Sorting Through Sophistries:
Fallace E. Coyote

By Gabriel Blanchard

How do you distinguish the slippery slope fallacy from a slope that is, in fact, slippery?

Of Why Geometry Is Esteemed a Liberal Art

Western civilization! the grandeur that was Greece, the glory that was Rome, the string of increasingly meaningless adjectives that was France, etc. It has produced many popular works of art; many financially successful works of art; many that have garnered approval from those who are pleased to call themselves art’s critics. But there is one work that does, truly, combine the genius of the dramatist, the naturalist, the engineer, and the philosopher—one only that (if one dares to say it) is worthy to set itself beside the likes of the Hidden City of China, the ancient Toltecs’ Pyramid of the Sun, or India’s 1.8 million-word epic, the Mahābhārata. We refer, of course, to the Merrie Melodies cartoon “Beep, Beep,” their second to feature Wile Ethelbert Coyote and the Road Runner.

More specifically, we may consider the sixth of his (in this case) seven attempts to capture the expeditious fowl for purposes of light ornithophagy. Though the final issue of Mr. Coyote’s suit against the Acme Corporation thirty-four years ago was a gross miscarriage of justice—despite shocking testimony for the plaintiff from the Road Runner himself—his counsel’s summary of the events admirably combines concision with detail.

Hampered by these injuries [caused by the Acme Rocket Sled and described in a preceding paragraph], Mr. Coyote was nevertheless obliged to support himself. With this in mind, he purchased of Defendant as an aid to mobility one pair of Acme Rocket Skates. When he attempted to use this product, however, he became involved in an accident remarkably similar to that which occurred with the Rocket Sled [vid. sup.]. Again, Defendant sold over the counter, without caveat, a product which attached powerful jet engines (in this case, two) to inadequate vehicles, with little or no provision for passenger safety. Encumbered by his heavy casts, Mr. Coyote lost control of the Rocket Skates soon after strapping them on, and collided with a roadside billboard so violently as to leave a hole in the shape of his full silhouette.*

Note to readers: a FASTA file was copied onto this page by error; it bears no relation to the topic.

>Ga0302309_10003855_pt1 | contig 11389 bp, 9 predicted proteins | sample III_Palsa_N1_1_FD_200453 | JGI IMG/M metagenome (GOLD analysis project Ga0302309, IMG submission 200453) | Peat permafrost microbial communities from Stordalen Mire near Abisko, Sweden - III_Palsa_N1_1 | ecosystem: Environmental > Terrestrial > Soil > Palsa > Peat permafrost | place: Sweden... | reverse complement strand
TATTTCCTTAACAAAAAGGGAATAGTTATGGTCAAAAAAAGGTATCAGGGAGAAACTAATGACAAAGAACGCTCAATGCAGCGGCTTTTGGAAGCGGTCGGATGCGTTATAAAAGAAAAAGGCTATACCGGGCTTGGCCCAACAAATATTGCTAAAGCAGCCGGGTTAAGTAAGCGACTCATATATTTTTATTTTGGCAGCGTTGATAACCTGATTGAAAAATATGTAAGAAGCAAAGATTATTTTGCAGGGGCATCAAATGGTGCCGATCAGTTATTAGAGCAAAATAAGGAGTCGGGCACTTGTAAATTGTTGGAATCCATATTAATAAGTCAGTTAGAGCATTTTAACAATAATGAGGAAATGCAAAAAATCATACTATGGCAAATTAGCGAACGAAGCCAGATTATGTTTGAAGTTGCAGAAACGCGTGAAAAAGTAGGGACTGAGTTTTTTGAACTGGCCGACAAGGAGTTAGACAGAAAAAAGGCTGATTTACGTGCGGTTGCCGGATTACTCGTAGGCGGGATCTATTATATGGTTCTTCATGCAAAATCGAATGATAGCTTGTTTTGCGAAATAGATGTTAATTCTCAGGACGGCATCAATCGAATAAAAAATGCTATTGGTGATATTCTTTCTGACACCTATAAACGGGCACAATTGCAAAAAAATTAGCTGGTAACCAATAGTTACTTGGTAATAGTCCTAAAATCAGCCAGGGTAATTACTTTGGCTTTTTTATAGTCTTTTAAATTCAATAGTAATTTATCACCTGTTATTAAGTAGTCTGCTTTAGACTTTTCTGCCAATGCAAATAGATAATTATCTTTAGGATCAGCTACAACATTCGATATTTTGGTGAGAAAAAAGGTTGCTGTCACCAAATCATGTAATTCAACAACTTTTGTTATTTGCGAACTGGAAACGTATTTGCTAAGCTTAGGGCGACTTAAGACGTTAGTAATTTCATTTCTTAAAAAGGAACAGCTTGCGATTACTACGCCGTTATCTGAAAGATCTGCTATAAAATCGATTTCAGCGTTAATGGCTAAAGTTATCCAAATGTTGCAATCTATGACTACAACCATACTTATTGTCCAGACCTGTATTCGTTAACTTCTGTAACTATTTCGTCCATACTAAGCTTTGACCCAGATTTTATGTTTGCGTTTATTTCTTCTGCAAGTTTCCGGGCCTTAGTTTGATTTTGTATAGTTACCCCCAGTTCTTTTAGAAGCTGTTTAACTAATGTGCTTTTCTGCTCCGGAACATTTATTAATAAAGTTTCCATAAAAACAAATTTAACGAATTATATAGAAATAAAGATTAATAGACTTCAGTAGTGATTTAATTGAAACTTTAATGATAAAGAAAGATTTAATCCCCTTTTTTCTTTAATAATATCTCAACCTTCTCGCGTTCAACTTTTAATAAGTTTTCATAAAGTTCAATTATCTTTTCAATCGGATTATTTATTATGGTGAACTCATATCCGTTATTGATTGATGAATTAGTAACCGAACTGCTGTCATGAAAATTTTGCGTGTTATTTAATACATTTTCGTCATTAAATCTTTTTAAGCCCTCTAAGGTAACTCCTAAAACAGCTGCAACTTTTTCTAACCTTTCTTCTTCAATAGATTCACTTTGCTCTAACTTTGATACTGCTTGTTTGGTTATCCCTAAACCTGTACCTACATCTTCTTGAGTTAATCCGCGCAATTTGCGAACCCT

The Acme Rocket Skates’ actual operability (or lack thereof) furnishes us with an analogy for the Slippery Slope Fallacy. Rather than allowing Mr. Coyote to continue adjusting his path to the movement of the Road Runner but with the benefit of extra speed, the skates increased his momentum so drastically that changing course became impossible, producing his original trajectory geometrically. In essence, this fallacy contends that a given principle, decision, or behavior will exhibit results comparable to Acme Rocket Skates: the principle, decision, or behavior under discussion will have uncontrollable or even uncontainable effects. (Slippery slopes tend to fall into two groups, the practical and the intellectual—the first type deals mainly in uncontrollable bad results, where the second tends to deal in unavoidable ugly conclusions.)

Of couhse you realize dis means wauh.

Examples are legion. The famous proverb about how to boil a frog is a good one. Anybody who has tried to maintain their balance on a surface that is not only slick but in any way inclined will immediately see where the name came from! “Burst dams” and “thin ends of the wedge” generally refer to the same fallacy. To appoint Mr. A as chancellor will lead to the suspension and ultimate destruction of the national constitution; to allow Miss B’s right to protest will lead to more and more controversy and rejection of authority, culminating in a state of anarchy; to schedule a document’s final drafting Tuesday will lead to its being drafted on Thursday, and then Sunday, and then Tuesday again but the wrong one.